Life After Cervical Cancer: Getting to Know Your New Body
You've undergone surgery, radiation, chemotherapy or a mix of the three in multiple treatments. Along with your doctors and oncologists, these treatments have saved your life. There is, however, a cost. While every woman's body reacts differently to cervical cancer treatment, understanding its effects will help you identify physical and mental changes and provide you with the tools to seek assistance when necessary.
Given the high survival rate for cervical cancer patients, understanding and improving your short- and long-term quality of life is essential. Here are some changes you might experience post-cancer.
During or shortly after your cervical cancer treatment, you might notice a change in your body mass. Nausea can make the thought of eating even your favorite foods unappealing, and mouth sores can make chewing solids difficult. Combined with diarrhea, these side effects can lead to weight loss of varying degrees.
Let your doctor know if your weight changes quickly or drastically. There are dietary considerations and medications to balance your weight.
Fatigue is a major issue with cancer treatment. It's a lot for your body to take, and traveling to and from hospitals and clinics for appointments can be taxing. If you work or have a family to care for, exhaustion can rule, presenting as dry eyes, skin irritations, mood swings and headaches. The tiredness may continue for several months or even a year or two after treatment has finished.
Plan your day around your energy peaks. Relax when exhaustion hits, but limit naps to 30 minutes or less so you get a good night's sleep. Try light exercises or walking. Ask family and friends for help with errands or the kids, and reach out to your healthcare providers for tips to keep you energized.
Most cancer treatments damage the cells in hair follicles, causing hair loss. While your hair is bound to grow back within a few weeks after treatment ends, hair loss can be distressing. Hair loss strips you of an escape, reminding you of your illness every time you see a person's reaction or look in the mirror.
Protect your scalp with a favorite hat, wig or scarf. Consider a shorter hairstyle or a clean shave. Most of all, be patient. Hair does grow back.
After surgery or radiation therapy, you might notice changes in your bowel habits. You may experience constipation or diarrhea or feel pain in your abdomen. Bloating can make your clothing tight and uncomfortable. While bowel issues caused by cancer treatments are usually temporary, some women experience a permanent change in the way their bodies absorb fluids and nutrients.
Consider a diet that reduces abdominal gas and inflammation. Limit spicy and greasy foods known to irritate the digestive system. Drink plenty of water. Talk to your doctor or dietitian about making changes to your diet, or ask about medications.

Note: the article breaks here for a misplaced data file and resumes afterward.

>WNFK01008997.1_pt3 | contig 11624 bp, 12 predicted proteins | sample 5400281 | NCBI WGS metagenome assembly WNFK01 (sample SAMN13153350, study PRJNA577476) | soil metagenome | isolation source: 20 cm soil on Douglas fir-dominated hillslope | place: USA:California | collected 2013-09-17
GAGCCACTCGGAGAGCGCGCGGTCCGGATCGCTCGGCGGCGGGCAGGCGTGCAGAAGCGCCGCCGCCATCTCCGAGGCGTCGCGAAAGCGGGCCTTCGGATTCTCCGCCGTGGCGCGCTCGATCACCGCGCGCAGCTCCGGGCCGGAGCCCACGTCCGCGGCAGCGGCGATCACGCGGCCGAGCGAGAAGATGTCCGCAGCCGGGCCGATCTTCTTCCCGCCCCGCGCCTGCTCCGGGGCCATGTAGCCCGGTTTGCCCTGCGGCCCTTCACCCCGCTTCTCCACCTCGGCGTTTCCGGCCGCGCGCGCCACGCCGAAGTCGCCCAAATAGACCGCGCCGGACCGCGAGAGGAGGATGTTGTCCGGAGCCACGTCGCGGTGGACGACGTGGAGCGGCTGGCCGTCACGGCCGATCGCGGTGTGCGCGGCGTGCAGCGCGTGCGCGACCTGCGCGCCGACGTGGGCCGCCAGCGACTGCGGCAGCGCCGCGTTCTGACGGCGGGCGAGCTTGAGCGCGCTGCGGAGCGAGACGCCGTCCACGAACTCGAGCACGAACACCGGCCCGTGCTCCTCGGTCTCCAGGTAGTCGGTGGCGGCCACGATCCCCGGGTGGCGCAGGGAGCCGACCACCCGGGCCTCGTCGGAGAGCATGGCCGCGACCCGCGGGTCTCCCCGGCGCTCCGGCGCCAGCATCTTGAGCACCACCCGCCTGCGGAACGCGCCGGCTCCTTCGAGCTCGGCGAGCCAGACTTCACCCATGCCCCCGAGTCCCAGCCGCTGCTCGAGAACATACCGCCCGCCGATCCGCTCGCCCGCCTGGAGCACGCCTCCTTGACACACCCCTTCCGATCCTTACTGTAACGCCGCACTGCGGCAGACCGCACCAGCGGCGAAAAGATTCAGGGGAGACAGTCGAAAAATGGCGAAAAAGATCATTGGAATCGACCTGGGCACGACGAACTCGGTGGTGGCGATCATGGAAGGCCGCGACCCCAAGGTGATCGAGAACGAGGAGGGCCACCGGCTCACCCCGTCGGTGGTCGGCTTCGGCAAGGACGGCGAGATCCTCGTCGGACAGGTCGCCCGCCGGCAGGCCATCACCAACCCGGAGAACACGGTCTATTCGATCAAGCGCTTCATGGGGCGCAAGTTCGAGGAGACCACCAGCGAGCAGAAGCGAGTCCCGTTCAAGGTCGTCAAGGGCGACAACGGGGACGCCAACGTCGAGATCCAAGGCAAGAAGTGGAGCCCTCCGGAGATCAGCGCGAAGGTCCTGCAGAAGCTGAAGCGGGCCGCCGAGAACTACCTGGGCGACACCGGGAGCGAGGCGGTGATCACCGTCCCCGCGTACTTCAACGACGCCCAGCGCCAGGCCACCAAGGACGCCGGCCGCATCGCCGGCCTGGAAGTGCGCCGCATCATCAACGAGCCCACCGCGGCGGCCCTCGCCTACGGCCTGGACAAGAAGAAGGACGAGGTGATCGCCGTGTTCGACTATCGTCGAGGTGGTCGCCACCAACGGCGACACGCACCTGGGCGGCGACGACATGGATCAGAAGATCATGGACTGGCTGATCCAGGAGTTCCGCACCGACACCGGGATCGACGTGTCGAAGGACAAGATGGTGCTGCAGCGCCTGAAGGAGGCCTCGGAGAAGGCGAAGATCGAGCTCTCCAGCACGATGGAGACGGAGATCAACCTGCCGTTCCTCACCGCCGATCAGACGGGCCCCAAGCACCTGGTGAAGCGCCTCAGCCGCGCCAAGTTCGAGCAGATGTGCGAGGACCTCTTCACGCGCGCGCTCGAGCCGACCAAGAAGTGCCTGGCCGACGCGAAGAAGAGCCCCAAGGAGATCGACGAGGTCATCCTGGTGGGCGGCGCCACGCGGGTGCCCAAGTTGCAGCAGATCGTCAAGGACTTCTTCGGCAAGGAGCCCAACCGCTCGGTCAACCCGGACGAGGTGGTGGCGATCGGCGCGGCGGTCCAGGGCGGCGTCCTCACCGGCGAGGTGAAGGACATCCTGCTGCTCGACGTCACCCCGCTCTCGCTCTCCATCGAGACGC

Bladder control may change after treatment. Some women find they need to urinate more often or in a hurry. Others note the involuntary loss of urine when they cough, sneeze or laugh. This is called urinary incontinence, and approximately 20 percent of cervical cancer survivors experience this long-term.
Ask your doctor to refer you to a continence nurse or physiotherapist. Strengthening the muscles needed for urinary control can help manage urinary incontinence.
Damage to your lymphatics due to surgery or radiation therapy can cause lymph fluid to collect in your legs. This swelling is called lymphedema. Lymphedema can occur during or after treatment, even months or years later, and may worsen over time.
To manage lymphedema, avoid pressure, injury or infection to the lower limbs. Gentle exercise, compression stockings and a type of massage called manual lymphatic drainage can reduce swelling. A physiotherapist trained in lymphedema management can give you further advice.
If your ovaries have been damaged by radiation therapy or chemotherapy, or they've been surgically removed, your body will no longer produce estrogen and progesterone. When these hormones are no longer made, your body stops its menstrual cycle. This is called menopause. Symptoms of menopause can include hot flashes, mood swings, trouble sleeping (insomnia), tiredness and vaginal dryness. Menopausal symptoms caused by cancer treatments are usually more severe than natural menopause as the body struggles with the drastic drop in hormones.
Cancer treatments can cause emotional and physical changes that make having sex difficult. If your libido has checked out or sex is painful, let your partner know. When your body no longer produces estrogen, your vagina can become dry. Sometimes vaginal tissue will lose elasticity and shrink, narrowing the vagina (vaginal stenosis). While vaginal stenosis should not affect your ability to orgasm, it can make vaginal sexual intercourse discomforting.
Your doctor may suggest having regular, gentle vaginal sexual intercourse with your partner, or a vaginal dilator, to help the walls of your vagina. You can also explore other ways to be intimate, such as massage and cuddling.
Cervical cancer treatments can affect reproductive organs and cause infertility. You may be devastated to learn you are no longer able to have children and might worry about the impact on your relationship or future relationships. Even if your family is complete, or you were not planning to have children, you may feel a loss.
If you have a partner, talk about your feelings. Speaking to a counselor may also help. For some women, there may be options for having children after treatment. Ask your doctor or a fertility specialist about the options available to you.